Animal Nutrition Emphasis Group

Louis E. Armentano, Professor of Dairy Science; Ph.D., 1982. Ruminant nutritional physiology and the role of ruminants in using by-products derived from processing plants for human use.

Alan D. Attie, Professor of Biochemistry; Ph.D., 1980. Cell biology of lipoprotein assembly; genetics of obesity and diabetes.

David K. Combs, Professor of Dairy Science; Ph.D., 1985. Ruminal digestion and metabolism of forages by dairy cattle; food intake regulation in ruminants.

Mark E. Cook, Professor of Animal Sciences; Ph.D. 1982. Immune regulation of nutrient metabolism and physiological processes in development, disease, and growth.

Thomas D. Crenshaw, Professor of Animal Science; Ph.D., 1980. Skeletal tissue growth and assessment; statistical approaches to establishment of mineral and amino acid requirements; swine nutrition.

Laura Hernandez,Assistant Professor of Dairy Science; PhD 2008. Role of serotonin synthesized in the mammary gland and how it affects mammary gland development and lactation physiology.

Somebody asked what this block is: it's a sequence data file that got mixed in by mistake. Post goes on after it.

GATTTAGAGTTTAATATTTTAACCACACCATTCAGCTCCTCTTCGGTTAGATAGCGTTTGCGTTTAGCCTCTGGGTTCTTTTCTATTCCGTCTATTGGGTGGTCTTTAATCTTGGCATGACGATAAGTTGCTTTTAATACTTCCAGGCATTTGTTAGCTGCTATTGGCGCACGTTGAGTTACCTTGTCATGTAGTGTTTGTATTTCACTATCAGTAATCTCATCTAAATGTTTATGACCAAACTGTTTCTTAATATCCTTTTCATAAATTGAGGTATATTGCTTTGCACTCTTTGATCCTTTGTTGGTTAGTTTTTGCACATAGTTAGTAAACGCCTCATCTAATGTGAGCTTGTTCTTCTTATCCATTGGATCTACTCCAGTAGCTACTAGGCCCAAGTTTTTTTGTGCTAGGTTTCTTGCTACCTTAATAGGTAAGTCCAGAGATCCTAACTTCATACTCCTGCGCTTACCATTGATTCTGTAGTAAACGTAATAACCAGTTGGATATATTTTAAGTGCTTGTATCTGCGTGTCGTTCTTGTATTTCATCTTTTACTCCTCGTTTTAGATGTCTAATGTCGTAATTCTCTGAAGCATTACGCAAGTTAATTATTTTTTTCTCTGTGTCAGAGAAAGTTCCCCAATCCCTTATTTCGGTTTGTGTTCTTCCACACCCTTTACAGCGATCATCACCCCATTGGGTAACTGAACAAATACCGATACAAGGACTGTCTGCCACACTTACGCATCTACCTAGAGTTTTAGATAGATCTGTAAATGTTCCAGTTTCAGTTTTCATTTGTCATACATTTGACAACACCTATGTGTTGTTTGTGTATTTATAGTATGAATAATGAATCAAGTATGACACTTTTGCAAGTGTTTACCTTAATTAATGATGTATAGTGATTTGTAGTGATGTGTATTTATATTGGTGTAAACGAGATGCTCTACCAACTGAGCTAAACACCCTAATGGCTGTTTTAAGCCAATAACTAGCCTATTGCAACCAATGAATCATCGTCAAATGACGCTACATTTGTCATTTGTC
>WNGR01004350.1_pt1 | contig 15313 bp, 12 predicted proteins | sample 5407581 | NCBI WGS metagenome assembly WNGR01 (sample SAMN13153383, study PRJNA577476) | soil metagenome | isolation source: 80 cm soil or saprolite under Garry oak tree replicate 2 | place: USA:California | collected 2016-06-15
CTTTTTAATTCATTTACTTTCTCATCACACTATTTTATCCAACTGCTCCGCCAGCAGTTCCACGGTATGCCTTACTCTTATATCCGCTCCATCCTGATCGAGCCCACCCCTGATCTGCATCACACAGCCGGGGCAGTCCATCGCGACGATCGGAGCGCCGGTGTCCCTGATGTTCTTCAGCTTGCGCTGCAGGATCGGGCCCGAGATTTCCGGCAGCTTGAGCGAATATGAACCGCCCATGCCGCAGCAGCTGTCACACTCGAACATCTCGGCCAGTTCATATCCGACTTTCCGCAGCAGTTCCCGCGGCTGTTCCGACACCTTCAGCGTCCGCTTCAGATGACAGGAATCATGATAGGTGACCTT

William H. Karasov, Professor of Wildlife Ecology; Ph.D., 1981. Intestinal absorption; effects of plant toxins; nutritional ecology of wild vertebrates.

Jess Reed, Professor of Animal Sciences; Ph.D. 1983. Flavonoids and other phytochemicals in animal and human health and nutrition.

Daniel Schaefer, Professor of Animal Sciences; Ph.D., 1979. Dietary antioxidant effects on meat quality.

Heather White, Assistant Professor of Dairy Science; PhD 2010. Regulation of glucose, energy and lipid metabolism to improve feeding strategies, manipulation of metabolic capacity and efficiency, and development of intervention and treatment strategies of metabolic disorders.

Eric Yen, Assistant Professor of Nutritional Sciences; Ph.D. 2000. Intestine, assimilation of dietary fat, and energy balance.